The age of 80 has become the new 65. The magic retirement age, long considered to be at 65, has become irrelevant thanks to rising healthcare costs, mortgage obligations and other debts.
About a quarter of middle class Americans — earning $25,000 and $99,000 a year — see 80 as a good age to shoot for when it comes to retirement, a Wells Fargo study shows.
The rising costs of living, longer life spans and difficulties saving enough to retire are prompting many to write off calling work quits at 65.
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Plus more Americans recognize they'll need to save more when they do clock out for the last time.
"Another interesting shift in the mindset of Americans is their perception of how much money they need. Three-fourths of respondents said it is more important to have a specific amount versus a date: $350,000 was the median nest-egg goal, but median retirement savings were only $25,000 dollars," says Laurie Nordquist, executive vice president of institutional retirement at Wells Fargo, according to CNBC.
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"Social Security cuts and mortgage debts are on the top of their minds," Nordquist adds.
Overall, 86 percent of the respondents say they want to pay off their mortgage before retirement, but 91 percent of those aged 25 to 29 said such a goal was very important, a figure that drops to 40 percent among those over 60, Well Fargo adds.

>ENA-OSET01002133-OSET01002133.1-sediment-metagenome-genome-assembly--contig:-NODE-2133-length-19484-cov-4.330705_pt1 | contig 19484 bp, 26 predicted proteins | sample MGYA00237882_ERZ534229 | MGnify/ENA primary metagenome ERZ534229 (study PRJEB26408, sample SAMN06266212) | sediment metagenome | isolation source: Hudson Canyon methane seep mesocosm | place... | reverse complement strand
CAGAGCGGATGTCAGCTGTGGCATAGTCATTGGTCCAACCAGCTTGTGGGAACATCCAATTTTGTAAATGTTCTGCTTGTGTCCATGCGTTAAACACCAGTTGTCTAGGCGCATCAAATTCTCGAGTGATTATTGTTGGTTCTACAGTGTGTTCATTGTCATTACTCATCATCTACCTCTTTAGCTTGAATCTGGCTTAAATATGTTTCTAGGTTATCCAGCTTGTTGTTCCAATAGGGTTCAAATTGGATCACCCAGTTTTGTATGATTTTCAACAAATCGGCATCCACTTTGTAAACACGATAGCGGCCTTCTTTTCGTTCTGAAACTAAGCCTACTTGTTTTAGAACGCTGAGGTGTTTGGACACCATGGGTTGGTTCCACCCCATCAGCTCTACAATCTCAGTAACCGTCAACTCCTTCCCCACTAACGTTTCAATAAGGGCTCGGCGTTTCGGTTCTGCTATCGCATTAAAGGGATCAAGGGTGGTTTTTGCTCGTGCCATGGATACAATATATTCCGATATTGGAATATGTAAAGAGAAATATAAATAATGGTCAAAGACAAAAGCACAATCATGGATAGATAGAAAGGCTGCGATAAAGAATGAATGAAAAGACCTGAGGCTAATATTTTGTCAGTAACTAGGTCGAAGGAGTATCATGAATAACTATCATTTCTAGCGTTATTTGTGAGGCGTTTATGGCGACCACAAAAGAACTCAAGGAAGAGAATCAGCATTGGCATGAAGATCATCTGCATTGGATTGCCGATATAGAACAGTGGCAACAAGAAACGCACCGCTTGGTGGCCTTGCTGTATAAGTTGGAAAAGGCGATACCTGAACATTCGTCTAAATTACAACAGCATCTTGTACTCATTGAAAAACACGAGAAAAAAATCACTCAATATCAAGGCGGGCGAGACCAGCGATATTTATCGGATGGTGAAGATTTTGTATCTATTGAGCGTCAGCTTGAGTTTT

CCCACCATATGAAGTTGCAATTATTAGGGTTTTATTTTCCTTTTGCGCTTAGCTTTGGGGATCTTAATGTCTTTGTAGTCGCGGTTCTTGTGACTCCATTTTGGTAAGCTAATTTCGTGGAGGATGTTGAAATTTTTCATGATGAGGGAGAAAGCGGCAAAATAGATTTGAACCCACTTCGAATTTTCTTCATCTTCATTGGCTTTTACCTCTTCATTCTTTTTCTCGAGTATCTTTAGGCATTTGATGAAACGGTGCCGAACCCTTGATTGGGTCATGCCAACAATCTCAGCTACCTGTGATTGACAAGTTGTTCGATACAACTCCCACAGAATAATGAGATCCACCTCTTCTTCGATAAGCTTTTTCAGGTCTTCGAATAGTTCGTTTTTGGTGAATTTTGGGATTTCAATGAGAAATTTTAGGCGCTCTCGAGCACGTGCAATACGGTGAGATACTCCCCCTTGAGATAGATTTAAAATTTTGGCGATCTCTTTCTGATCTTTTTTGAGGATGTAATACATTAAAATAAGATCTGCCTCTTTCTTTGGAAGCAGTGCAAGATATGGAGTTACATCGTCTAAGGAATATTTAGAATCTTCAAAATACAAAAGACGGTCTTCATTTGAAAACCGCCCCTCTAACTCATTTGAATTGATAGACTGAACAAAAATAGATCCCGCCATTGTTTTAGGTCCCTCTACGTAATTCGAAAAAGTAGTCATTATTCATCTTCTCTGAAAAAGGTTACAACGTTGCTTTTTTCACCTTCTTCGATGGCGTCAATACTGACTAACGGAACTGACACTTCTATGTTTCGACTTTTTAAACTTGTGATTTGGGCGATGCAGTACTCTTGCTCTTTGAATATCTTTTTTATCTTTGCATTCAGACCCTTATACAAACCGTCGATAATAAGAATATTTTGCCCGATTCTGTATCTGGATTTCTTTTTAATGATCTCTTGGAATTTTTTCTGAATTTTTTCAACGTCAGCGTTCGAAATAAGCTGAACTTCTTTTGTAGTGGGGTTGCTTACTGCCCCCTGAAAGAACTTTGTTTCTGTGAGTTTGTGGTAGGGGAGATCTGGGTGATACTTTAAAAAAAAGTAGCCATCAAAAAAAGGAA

About a quarter of those in their 20s and 30s aren't expecting income to come from Social Security while the average consensus of that age group sees Social Security covering about a fifth of retirement funding.
That means most can expect to work longer and live more modestly now in order to enjoy some sort of lifestyle during retirement.
It may even mean doing a little work here and there after retirement.
"I'm talking with the tax man now to see what the options are. I wasn't planning on delaying retirement, no. But I'm considering part-time work," says Linda Wilson, 63, tells CNBC.
Wells Fargo bankers agree that people need to put away visions of grandeur during retirement.
"People are starting to move toward understanding the different levers of what they’re going to have to do to make it in retirement," Joseph Ready, executive vice president of Wells Fargo Institutional Retirement & Trust, tells Bloomberg.
For those drawing down Social Security, there's some good news out there: they're about to get their first raise in two years.
Social Security recipients can expect to receive a cost-of-living adjustment of 3.6 percent starting in January, CNN reports.
The last raise came in 2009 but low inflation rates have prompted the program to forgo doling out cost-of-living increases over the last two years.
"This is good news for seniors, who certainly feel they are falling behind," says David Certner, AARP's legislative policy director, according to CNN.
"When you talk to people, they don't feel costs are going down."
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